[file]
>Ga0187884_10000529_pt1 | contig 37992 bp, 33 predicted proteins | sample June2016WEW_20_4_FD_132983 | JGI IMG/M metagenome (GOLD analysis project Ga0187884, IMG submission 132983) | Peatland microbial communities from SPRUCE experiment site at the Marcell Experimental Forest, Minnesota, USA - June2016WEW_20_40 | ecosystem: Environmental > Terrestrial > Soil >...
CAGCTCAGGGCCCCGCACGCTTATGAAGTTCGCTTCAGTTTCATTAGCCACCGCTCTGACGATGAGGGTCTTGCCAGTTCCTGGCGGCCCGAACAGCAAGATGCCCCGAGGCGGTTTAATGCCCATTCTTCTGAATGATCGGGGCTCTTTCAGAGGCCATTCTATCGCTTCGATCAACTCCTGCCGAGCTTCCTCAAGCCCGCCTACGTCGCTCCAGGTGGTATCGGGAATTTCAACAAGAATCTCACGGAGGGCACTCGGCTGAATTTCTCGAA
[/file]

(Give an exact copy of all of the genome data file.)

>Ga0187884_10000529_pt1 | contig 37992 bp, 33 predicted proteins | sample June2016WEW_20_4_FD_132983 | JGI IMG/M metagenome (GOLD analysis project Ga0187884, IMG submission 132983) | Peatland microbial communities from SPRUCE experiment site at the Marcell Experimental Forest, Minnesota, USA - June2016WEW_20_40 | ecosystem: Environmental > Terrestrial > Soil >...
CAGCTCAGGGCCCCGCACGCTTATGAAGTTCGCTTCAGTTTCATTAGCCACCGCTCTGACGATGAGGGTCTTGCCAGTTCCTGGCGGCCCGAACAGCAAGATGCCCCGAGGCGGTTTAATGCCCATTCTTCTGAATGATCGGGGCTCTTTCAGAGGCCATTCTATCGCTTCGATCAACTCCTGCCGAGCTTCCTCAAGCCCGCCTACGTCGCTCCAGGTGGTATCGGGAATTTCAACAAGAATCTCACGGAGGGCACTCGGCTGAATTTCTCGAA